There are around 10 species of these thistle-like robust plants found around the Mediterranean. Enjoying warm, sunny locations, but due to their size, preferring a deep, rich soil. Lighter soils, will mean smaller plants. Some forms of cardoon, C. cardunculus are grown in the vegetable garden, where the edible leaves and stems are blanched (to make them less bitter). C. scolymus (which is likely to be a form or hybrid associated with C. cardunculus) is the globe artichoke, grown for its tasty but rather fiddly to prepare flower heads!

The huge rounded flowerheads with many tiny flowers produce nectar and pollen that is used by bumblebees, honeybees, leaf-cutter bees, butterflies and moths, hoverflies, beetles and a whole lot more. At the end of flowering, the seeds are favoured by goldfinches, linnets and other seed-eating birds, while thistledown is used by some to line their nests. The size and complexity of the flowering and fruiting heads makes them an excellent refuge for spiders and other small invertebrates and insectivorous birds can often be found searching through them.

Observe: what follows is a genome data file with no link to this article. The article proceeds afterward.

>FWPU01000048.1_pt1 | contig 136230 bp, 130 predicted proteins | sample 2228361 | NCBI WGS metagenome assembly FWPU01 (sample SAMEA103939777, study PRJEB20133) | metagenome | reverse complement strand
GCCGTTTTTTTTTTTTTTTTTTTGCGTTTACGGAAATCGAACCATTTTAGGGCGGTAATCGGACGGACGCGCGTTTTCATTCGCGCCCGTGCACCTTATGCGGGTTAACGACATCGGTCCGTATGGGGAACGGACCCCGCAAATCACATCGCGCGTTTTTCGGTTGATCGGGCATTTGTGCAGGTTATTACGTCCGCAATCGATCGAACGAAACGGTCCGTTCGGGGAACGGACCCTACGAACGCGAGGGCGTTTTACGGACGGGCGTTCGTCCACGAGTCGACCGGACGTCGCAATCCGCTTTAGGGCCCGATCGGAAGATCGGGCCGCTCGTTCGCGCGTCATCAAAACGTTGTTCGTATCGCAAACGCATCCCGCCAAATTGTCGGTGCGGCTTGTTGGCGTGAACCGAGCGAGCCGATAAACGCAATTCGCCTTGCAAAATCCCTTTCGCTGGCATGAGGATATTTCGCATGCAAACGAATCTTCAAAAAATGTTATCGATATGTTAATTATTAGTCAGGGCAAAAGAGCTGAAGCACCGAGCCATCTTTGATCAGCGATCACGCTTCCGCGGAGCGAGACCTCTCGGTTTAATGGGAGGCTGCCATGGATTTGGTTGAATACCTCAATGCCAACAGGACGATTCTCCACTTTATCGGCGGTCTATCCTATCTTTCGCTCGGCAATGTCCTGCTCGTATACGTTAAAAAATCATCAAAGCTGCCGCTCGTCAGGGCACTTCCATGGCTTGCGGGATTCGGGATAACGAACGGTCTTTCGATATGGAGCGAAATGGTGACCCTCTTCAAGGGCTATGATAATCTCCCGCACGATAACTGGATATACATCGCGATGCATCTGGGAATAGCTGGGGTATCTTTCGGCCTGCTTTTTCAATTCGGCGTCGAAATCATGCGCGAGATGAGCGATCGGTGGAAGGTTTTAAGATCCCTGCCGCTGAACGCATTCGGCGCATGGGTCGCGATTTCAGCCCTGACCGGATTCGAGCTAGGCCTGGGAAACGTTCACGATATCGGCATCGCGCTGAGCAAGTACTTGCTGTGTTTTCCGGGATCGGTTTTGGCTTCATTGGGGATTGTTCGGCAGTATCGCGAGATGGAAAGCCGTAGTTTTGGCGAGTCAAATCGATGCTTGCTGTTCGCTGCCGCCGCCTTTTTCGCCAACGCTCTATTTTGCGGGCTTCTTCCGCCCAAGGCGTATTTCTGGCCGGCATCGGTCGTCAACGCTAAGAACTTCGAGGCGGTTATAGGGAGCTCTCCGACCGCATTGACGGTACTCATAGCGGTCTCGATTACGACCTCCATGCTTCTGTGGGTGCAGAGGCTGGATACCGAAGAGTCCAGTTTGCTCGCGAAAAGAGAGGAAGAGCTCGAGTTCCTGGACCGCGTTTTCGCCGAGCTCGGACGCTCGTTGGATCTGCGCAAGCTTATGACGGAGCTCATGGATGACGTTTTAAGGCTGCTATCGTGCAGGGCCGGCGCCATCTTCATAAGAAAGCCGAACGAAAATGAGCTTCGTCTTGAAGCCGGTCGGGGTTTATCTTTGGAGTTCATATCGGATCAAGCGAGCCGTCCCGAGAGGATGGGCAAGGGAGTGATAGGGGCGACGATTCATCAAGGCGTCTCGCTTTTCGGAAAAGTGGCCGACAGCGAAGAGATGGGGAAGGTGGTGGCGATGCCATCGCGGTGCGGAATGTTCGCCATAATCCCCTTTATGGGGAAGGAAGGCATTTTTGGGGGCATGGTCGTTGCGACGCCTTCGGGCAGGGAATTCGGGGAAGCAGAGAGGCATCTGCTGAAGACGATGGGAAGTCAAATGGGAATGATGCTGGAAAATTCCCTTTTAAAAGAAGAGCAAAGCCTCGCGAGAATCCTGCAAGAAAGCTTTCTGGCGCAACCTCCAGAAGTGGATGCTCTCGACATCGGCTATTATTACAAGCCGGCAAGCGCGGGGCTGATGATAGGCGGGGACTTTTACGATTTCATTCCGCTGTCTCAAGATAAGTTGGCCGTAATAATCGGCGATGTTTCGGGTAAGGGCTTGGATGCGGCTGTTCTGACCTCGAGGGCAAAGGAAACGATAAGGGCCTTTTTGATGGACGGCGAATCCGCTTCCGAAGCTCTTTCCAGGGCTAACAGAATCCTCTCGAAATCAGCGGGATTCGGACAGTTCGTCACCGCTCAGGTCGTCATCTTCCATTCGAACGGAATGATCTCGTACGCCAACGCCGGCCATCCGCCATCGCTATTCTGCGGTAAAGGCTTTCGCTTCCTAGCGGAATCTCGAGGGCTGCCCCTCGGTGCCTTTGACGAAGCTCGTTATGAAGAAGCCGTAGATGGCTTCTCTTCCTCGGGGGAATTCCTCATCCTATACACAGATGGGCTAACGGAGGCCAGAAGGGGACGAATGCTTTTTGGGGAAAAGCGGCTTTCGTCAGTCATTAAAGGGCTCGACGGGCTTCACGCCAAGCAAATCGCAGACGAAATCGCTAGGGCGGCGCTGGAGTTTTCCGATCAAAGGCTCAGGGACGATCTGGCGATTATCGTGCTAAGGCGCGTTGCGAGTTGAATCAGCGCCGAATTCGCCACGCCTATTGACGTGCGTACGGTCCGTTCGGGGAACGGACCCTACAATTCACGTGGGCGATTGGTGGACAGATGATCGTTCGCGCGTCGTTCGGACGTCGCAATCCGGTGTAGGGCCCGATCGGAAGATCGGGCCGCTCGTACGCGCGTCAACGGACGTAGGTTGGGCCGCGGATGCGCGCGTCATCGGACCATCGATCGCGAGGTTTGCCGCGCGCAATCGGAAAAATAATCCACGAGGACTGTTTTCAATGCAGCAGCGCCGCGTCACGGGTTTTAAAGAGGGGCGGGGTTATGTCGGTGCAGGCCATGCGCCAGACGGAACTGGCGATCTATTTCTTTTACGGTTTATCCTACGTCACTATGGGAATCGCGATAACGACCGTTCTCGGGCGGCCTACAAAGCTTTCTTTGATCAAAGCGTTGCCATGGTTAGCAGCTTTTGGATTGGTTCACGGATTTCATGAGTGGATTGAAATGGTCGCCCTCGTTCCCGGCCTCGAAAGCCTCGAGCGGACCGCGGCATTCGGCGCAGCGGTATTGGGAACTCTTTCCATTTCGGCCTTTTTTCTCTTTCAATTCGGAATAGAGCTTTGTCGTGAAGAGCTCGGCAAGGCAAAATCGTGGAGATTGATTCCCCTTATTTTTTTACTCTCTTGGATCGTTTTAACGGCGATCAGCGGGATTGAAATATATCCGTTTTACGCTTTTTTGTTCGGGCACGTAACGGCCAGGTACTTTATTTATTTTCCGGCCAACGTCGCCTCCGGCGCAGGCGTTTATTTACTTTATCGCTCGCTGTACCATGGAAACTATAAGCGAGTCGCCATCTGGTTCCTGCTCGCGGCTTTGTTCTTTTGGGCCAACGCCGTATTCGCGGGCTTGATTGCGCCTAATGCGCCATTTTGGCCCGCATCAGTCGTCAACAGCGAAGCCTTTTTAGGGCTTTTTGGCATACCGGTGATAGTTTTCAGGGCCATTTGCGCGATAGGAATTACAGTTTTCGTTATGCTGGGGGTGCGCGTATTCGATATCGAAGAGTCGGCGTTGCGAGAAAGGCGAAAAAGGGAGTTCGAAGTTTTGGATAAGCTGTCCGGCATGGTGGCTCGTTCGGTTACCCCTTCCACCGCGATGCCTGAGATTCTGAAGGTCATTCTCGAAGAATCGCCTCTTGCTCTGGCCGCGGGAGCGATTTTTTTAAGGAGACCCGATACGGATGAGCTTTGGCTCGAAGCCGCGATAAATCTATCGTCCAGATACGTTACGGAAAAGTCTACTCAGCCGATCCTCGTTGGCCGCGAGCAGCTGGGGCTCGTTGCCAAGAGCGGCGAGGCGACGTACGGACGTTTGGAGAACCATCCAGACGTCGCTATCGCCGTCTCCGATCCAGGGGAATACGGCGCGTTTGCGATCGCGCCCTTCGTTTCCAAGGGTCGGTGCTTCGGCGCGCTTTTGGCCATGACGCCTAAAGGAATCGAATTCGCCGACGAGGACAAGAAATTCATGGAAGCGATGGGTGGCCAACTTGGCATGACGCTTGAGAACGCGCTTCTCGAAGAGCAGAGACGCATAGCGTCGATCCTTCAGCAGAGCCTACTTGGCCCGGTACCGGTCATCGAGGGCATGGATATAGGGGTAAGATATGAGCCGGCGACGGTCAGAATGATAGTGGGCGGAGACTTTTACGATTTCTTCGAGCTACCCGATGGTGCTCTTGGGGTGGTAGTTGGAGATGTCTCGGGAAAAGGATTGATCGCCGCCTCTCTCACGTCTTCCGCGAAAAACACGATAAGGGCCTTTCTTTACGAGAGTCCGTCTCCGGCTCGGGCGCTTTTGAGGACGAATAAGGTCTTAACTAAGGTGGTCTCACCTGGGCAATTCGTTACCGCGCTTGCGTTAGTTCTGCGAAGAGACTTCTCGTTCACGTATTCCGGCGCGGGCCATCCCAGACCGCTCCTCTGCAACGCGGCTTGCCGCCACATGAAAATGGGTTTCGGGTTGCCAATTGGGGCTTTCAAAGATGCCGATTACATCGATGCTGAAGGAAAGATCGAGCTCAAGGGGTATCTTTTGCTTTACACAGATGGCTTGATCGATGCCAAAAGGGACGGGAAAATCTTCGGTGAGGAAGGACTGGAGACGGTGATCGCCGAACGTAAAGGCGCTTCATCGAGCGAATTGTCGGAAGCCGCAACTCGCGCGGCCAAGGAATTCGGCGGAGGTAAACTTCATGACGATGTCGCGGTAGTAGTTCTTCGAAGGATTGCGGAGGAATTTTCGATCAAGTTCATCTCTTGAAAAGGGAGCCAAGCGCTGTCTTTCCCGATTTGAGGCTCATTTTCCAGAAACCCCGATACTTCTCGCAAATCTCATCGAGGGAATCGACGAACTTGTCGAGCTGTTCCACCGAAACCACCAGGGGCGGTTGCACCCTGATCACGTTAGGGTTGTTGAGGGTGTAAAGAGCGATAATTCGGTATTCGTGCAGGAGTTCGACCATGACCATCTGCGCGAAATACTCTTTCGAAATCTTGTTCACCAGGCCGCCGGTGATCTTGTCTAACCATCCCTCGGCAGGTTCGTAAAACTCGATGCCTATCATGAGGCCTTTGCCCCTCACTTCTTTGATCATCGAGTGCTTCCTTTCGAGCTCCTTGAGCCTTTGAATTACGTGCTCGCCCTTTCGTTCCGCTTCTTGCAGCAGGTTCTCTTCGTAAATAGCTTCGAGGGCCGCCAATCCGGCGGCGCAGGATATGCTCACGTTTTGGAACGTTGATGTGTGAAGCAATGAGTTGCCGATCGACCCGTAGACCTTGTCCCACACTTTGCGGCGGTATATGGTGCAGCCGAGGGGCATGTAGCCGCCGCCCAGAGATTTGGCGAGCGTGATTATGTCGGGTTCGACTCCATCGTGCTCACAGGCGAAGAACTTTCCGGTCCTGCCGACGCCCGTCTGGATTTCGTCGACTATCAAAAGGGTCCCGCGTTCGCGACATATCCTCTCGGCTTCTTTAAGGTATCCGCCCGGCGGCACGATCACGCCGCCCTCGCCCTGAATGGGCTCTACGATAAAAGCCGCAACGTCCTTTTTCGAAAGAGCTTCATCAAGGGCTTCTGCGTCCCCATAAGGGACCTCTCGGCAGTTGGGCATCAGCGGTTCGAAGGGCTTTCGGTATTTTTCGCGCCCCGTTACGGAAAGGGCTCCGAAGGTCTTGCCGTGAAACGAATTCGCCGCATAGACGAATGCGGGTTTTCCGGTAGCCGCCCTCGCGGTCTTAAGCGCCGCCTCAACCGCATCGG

Potted, but not quite ready for sale, check again soon or register your interest Growing on

You are now leaving Beth Chatto's Plants & Gardens to access the Beth Chatto Education Trust website.

Stay on current site
Continue to Education Trust site